Cato's Dan Ikenson has written an excellent summary of trade issues, "Trade on Trial, Again." It's timely, considering the Trump's total confusion on the subject. Hint: running a trade deficit does not mean we are "losing." Here's a short version that hits what I think are the high points, but do read the whole thing:
Not long ago, a group of Cato scholars entertained the question of whether the intellectual debate for free trade had been won.
There was near consensus that it had — in 1776 with publication of The Wealth of Nations. In the 240 years to follow, efforts to poke substantive holes and refute Adam Smith’s treatise failed and, today, nearly all economists agree that free trade, by expanding the size of the market to enable greater specialization and economies of scale, generates more wealth than any system that restricts cross-border exchange.
[But] ... how much does it really matter whether the intellectual debate has been won when, in practice, free trade remains stubbornly elusive, and the process of U.S. trade policy formulation is distinctly anti-intellectual?
If the free trade consensus were truly meaningful, trade negotiations would be unnecessary. If free trade were the rule, trade policy would have a purely domestic orientation and U.S. barriers would be removed without need for negotiation because they would be recognized for what they are: taxes on consumers and businesses that impede the global division of labor and the creation of wealth.
[Unfortunately] ... The case for free trade is not obvious. The benefits of trade are dispersed and accrue over time, while the adjustment costs tend to be concentrated and immediate. To synthesize Schumpeter and Bastiat, the “destruction” caused by trade is “seen,” while the “creation” of its benefits goes “unseen.” We note and lament the effects of the clothing factory that shutters because it couldn’t compete with lower-priced imports. The lost factory jobs, the nearby businesses on Main Street that fail, and the blighted landscape are all obvious. What is not so easily noticed is the increased spending power of the divorced mother who has to feed and clothe her three children. Not only can she buy cheaper clothing, but she has more resources to save or spend on other goods and services, which undergirds growth elsewhere in the economy.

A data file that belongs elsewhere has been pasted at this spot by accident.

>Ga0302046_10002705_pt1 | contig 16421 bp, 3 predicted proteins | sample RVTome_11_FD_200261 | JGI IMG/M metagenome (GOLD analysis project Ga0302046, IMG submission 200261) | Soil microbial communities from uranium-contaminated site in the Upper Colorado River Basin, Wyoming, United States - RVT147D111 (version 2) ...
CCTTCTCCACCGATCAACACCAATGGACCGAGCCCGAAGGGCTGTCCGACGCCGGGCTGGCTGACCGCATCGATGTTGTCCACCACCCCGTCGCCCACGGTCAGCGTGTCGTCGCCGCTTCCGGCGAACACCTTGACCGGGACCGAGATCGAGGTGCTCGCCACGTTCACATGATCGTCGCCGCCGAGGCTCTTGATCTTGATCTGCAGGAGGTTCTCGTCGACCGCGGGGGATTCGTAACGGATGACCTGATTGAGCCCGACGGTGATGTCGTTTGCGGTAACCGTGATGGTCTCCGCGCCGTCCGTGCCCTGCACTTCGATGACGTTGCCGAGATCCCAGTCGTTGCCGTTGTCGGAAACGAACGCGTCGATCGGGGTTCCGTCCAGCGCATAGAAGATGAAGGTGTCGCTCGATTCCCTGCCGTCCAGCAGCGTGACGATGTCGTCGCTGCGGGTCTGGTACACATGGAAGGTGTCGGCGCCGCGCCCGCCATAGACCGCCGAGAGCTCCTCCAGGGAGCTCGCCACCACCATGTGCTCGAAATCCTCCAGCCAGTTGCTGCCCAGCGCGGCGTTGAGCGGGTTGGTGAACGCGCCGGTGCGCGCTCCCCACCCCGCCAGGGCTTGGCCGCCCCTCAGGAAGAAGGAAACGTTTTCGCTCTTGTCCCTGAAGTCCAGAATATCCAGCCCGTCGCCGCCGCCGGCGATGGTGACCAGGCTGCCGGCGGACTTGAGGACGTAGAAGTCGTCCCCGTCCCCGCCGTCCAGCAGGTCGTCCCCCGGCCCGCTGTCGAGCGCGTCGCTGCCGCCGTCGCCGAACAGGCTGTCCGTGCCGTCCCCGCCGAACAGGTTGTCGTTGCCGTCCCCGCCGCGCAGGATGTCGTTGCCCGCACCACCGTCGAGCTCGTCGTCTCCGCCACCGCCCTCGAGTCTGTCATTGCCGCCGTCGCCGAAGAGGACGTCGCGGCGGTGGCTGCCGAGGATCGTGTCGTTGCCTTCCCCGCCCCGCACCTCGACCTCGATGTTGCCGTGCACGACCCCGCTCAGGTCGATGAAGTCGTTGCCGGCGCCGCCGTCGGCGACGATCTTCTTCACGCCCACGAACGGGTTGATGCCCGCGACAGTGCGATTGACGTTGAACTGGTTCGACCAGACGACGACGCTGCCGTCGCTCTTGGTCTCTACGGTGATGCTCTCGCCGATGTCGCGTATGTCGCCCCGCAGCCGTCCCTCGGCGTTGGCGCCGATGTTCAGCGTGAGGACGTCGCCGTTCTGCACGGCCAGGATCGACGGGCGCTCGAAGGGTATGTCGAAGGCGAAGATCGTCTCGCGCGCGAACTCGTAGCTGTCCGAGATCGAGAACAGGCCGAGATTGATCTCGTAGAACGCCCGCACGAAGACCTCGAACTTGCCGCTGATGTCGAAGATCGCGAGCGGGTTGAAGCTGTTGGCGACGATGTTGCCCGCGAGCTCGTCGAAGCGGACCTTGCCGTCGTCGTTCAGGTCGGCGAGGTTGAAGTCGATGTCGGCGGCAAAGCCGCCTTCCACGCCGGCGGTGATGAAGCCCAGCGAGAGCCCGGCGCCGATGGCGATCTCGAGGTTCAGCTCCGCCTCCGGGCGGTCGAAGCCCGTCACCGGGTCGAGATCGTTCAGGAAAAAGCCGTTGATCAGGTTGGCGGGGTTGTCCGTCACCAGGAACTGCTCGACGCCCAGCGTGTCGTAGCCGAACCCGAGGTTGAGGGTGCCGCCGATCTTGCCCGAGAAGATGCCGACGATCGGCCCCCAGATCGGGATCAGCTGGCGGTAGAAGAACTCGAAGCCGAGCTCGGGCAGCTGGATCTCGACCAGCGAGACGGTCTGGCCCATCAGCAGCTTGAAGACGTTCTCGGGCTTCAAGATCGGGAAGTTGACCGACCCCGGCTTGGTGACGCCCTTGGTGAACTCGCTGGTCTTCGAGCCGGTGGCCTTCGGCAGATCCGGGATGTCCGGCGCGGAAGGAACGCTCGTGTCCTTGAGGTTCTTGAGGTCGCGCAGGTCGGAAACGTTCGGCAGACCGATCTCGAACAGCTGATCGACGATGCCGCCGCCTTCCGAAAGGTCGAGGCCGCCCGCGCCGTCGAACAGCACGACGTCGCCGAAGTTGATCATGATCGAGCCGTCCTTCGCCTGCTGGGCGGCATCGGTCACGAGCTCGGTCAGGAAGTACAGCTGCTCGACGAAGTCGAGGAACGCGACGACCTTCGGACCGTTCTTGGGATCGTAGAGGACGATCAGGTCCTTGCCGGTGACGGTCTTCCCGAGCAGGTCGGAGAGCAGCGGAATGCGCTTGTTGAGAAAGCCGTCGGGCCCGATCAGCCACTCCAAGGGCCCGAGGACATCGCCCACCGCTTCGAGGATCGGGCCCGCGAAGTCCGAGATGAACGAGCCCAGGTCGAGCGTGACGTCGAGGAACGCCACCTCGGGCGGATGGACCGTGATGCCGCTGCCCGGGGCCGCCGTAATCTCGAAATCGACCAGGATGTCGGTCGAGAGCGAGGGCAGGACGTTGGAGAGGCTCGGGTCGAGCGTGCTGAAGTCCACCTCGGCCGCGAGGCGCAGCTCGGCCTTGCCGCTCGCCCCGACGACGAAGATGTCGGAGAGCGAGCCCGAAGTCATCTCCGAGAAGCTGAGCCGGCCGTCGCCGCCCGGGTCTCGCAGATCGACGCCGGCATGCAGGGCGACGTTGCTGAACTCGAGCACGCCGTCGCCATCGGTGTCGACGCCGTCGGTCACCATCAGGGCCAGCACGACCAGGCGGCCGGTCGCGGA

Consider Apple. By availing itself of lowskilled, low-wage labor in China to produce small plastic components and to assemble its products, Apple may have deprived U.S. workers of the opportunity to perform that low-end function in the supply chain. But at the same time, that decision enabled iPods and then iPhones and then iPads to be priced within the budgets of a large swath of consumers. Had all of the components been produced and all of the assembly performed in the United States — as President Obama once requested of Steve Jobs — the higher prices would have prevented those devices from becoming quite so ubiquitous, and the incentives for the emergence of spin-off industries, such as apps, accessories, Uber, and AirBnb, would have been muted or absent.
But these kinds of examples don’t lend themselves to the political stump, especially when the campaigns put a premium on simple messages. This is the burden of free traders: Making the unseen seen. It is this asymmetry that explains much of the popular skepticism about trade, as well as the persistence of often repeated fallacies.
The benefits of trade come from imports, which deliver more competition, greater variety, lower prices, better quality, and new incentives for innovation. Arguably, opening foreign markets should be an aim of trade policy because larger markets allow for greater specialization and economies of scale, but real free trade requires liberalization at home. The real benefits of trade are measured by the value of imports that can be purchased with a unit of exports — our purchasing power or the so-called terms of trade. Trade barriers at home raise the costs and reduce the amount of imports that can be purchased with a unit of exports.
Protectionism benefits producers over consumers; it favors big business over small business because the cost of protectionism is relatively small to a bigger company; and, it hurts lower-income more than higher-income Americans because the former spend a higher proportion of their resources on imported goods.
[Fortunately] ... Even if there were a President Trump or President Sanders, rest assured that the Congress still has authority over the nuts and bolts of trade policy. The scope for presidential mischief, such as unilaterally raising tariffs, or suspending or amending the terms of trade agreements, is limited. But it would be more reassuring still if the intellectual consensus for free trade were also the popular consensus.
As for the TPP Treaty, we don't need it, because we should not be imposing any barriers or conditions on our trade with Pacific nations. Or any nations, for that matter.